Venomous Snake Species in Little Rock

Little Rock snake Copperhead: Officially referred to as the Agkistrodon contortrix, the copperhead is a type of pit viper that typically grows up to 37 inches (or roughly 90 cm in length). It is distinguished by its head, which is usually broader than the body, and by its earthy color palette. The copperhead is marked by 10 - 18 crossbands that resemble an hourglass in shape, and are slightly darker than the body. Its eyes are elliptical, and its diet consists mainly of small rodents. It usually lives in forested areas.

Little Rock snake Cottonmouth: Also known as the Agkistrodon piscivorus leucostoma or the water moccasin, the cottonmouth is a fairly small specimen of the Viperidae family. An adult typically doesn’t grow over 27 inches in length (around 70 cm). Its color tends toward a dark gray or brown and darkens with age, making old cottonmouths appear entirely black. Depending on the darkness of the color, some crossbands may or may not be visible. It gapes its mouth wide when startled, and tends to live near water (e.g. swamps, drainage ditches, lakes).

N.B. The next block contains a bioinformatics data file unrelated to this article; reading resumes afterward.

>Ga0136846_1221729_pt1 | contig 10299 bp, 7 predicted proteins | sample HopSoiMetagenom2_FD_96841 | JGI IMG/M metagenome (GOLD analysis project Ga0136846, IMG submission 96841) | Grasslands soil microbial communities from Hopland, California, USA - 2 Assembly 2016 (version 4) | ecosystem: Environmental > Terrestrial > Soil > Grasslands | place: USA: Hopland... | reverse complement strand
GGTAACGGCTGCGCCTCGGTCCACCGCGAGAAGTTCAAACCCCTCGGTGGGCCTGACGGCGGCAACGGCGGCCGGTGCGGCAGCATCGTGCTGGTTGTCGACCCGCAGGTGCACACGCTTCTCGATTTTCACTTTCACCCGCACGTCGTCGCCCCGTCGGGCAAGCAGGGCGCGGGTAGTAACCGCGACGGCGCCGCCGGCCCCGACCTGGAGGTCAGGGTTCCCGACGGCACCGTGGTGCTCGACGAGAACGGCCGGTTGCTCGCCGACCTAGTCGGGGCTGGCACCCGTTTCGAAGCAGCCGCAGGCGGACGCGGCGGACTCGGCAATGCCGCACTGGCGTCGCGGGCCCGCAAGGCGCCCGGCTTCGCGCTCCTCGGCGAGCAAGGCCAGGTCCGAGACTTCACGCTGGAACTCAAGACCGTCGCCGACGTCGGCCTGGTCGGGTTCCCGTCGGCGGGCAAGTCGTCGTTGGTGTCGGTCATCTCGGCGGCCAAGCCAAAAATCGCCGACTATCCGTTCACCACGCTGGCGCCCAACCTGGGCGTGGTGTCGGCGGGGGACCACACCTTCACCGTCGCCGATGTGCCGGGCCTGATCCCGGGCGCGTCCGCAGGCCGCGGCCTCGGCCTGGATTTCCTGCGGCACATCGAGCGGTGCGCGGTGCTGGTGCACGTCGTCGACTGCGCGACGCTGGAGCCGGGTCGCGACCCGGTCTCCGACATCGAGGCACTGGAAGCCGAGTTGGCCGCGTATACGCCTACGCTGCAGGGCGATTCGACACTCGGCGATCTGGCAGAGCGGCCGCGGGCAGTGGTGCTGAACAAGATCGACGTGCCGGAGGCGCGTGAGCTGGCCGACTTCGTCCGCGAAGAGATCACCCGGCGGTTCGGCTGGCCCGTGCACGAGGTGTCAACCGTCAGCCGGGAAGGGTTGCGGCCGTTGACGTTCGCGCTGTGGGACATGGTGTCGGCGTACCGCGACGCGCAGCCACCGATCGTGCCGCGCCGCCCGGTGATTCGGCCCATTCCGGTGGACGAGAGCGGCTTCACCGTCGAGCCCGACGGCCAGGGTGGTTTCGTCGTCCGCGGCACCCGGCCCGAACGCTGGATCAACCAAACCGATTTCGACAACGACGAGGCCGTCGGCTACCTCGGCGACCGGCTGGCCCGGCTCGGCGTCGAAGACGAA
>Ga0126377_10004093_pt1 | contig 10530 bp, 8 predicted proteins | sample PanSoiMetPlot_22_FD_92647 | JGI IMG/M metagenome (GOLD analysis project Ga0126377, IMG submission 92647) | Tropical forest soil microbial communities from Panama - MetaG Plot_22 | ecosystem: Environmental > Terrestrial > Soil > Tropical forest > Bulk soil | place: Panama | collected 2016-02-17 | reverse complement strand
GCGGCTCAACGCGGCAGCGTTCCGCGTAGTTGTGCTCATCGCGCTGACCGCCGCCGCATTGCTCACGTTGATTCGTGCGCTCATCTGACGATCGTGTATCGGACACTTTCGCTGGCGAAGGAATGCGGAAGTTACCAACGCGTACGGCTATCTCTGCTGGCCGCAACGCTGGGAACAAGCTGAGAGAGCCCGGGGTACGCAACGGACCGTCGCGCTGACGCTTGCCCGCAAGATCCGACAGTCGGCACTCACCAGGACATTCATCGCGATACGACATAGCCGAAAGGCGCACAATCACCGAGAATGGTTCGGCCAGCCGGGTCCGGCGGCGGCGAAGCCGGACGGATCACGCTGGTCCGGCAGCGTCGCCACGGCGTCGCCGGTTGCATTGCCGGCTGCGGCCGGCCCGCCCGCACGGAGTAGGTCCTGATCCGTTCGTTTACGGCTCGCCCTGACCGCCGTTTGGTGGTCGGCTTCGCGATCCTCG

Little Rock snake Western Diamondback Rattlesnake: Scientifically referred to as the Crotalus atrox, the diamondback rattlesnake is a large serpent, typically growing to 4 feet in length (120 cm). Its colors are earthy and tend towards a mottled brown, sometimes darkening all the way to black. Its back is marked by rough, diamond-shaped blotches, hence its name. Although it will issue a warning rattle, the diamondback isn’t afraid of striking. It is, in fact, one of the most aggressive snakes across the U.S. Much of its diet consists of small mammals, and it’s typically encountered in rocky areas.

If you're unsure, you can email me a photo of the snake at and I will email you back with the snake's species. If you found a snake skin, read my Found a Skin? page, and you can email me a photo of the skin, and I'll identify the snake for you. If you need professional Little Rock snake removal help, click my Get Help page, or see the below website sponsor I found, who provides that service.

Remember, the term is not poisonous snakes of Little Rock, it's venomous snakes of Little Rock. Poison is generally something you eat, and venom is injected into you. That said, dangerous snakes are very rare in Little Rock. The few venomous snakes of Pulaski County are rarely seen. But they are commonly misidentified, so learn about all the snake species of Little Rock in order to correctly identify them. These snakes are usually also found in the surrounding towns of Little Rock, North Little Rock, Jacksonville, Sherwood, Maumelle, Wrightsvill, Cammack Village, College Station, Roland, Sweet Home, Hensley, McAlmont, Woodson, Gravel Ridge, Natural Steps, Gibson, Landmark and the surrounding areas.